‘[T]he organisational cultures of the entities facilitate the alignment between corporate and business level strategies. … The unfortunate part is the issue of the financial resources, which is causing problems to the strategy alignment and strategy implementation in the public entities.’ (Participant 11, Male executive)

Capacity and expertise are a big challenge to the entities:

‘I ask one of the staff when we are in the audit committee whether the APP was submitted. They give me an APP document. I go through the APP and I say to them … this is not the quality of the document that can be submitted.’ (Participant 4, Male executive)

‘[I]n a certain year, the liquor board could not conduct the required number of inspections due to funding, and they had to cut down on the number of inspections.’ (Participant 5, Male executive)

‘Nceda currently is having eight staff members. Is it adequate? It is not adequate. How then can that capacity be able to support a strategy of this entity? It cannot. It does not add up.’ (Participant 7, Female executive)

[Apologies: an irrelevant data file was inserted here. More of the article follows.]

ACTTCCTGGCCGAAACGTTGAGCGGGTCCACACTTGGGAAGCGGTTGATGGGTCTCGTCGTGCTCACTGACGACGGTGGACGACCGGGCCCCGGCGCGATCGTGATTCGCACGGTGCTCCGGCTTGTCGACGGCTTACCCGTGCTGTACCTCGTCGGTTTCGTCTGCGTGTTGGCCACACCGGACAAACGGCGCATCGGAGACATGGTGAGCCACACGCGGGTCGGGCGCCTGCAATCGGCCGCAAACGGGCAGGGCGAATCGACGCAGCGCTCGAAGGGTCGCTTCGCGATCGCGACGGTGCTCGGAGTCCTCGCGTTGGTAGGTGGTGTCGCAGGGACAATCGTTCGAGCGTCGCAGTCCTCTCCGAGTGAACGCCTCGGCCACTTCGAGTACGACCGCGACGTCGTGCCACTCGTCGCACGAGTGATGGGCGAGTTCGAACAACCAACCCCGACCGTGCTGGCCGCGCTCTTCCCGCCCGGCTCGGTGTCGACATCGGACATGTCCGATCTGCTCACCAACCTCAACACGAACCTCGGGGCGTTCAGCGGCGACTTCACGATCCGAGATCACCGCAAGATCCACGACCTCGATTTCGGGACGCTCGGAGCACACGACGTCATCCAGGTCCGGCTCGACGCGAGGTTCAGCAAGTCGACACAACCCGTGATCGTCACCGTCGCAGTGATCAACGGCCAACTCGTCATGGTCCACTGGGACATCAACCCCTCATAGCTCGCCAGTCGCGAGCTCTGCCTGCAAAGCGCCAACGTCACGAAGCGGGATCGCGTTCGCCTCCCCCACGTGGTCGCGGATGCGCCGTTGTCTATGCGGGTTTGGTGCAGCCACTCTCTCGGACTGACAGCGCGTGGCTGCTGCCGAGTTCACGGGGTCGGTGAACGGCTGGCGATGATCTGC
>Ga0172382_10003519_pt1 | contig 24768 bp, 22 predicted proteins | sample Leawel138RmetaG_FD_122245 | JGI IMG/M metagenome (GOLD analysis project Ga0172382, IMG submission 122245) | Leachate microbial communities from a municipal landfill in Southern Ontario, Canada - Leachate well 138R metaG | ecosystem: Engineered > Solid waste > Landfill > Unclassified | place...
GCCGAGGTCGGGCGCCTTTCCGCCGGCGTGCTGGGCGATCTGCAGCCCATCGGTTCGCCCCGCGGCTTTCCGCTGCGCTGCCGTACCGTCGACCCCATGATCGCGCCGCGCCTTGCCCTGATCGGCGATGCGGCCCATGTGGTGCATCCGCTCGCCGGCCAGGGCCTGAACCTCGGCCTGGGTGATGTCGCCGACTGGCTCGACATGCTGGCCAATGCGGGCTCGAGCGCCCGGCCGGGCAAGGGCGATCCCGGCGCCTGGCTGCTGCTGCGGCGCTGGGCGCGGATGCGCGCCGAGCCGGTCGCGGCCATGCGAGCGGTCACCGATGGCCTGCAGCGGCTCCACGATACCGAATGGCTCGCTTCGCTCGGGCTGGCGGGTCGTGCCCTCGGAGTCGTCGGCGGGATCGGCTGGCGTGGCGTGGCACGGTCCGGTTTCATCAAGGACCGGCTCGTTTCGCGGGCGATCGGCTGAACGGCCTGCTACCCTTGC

Segregation of duties and reviews which relate to the organisational structure was also a concern of the audit committee (AC):

‘[T]he funding shortfalls, HR capacity problems and inadequate systems in our entities do not enable them to implement their strategies effectively. These also result in them not being able to achieve their strategic objectives and their mandates.’ (Participant 11, Male executive)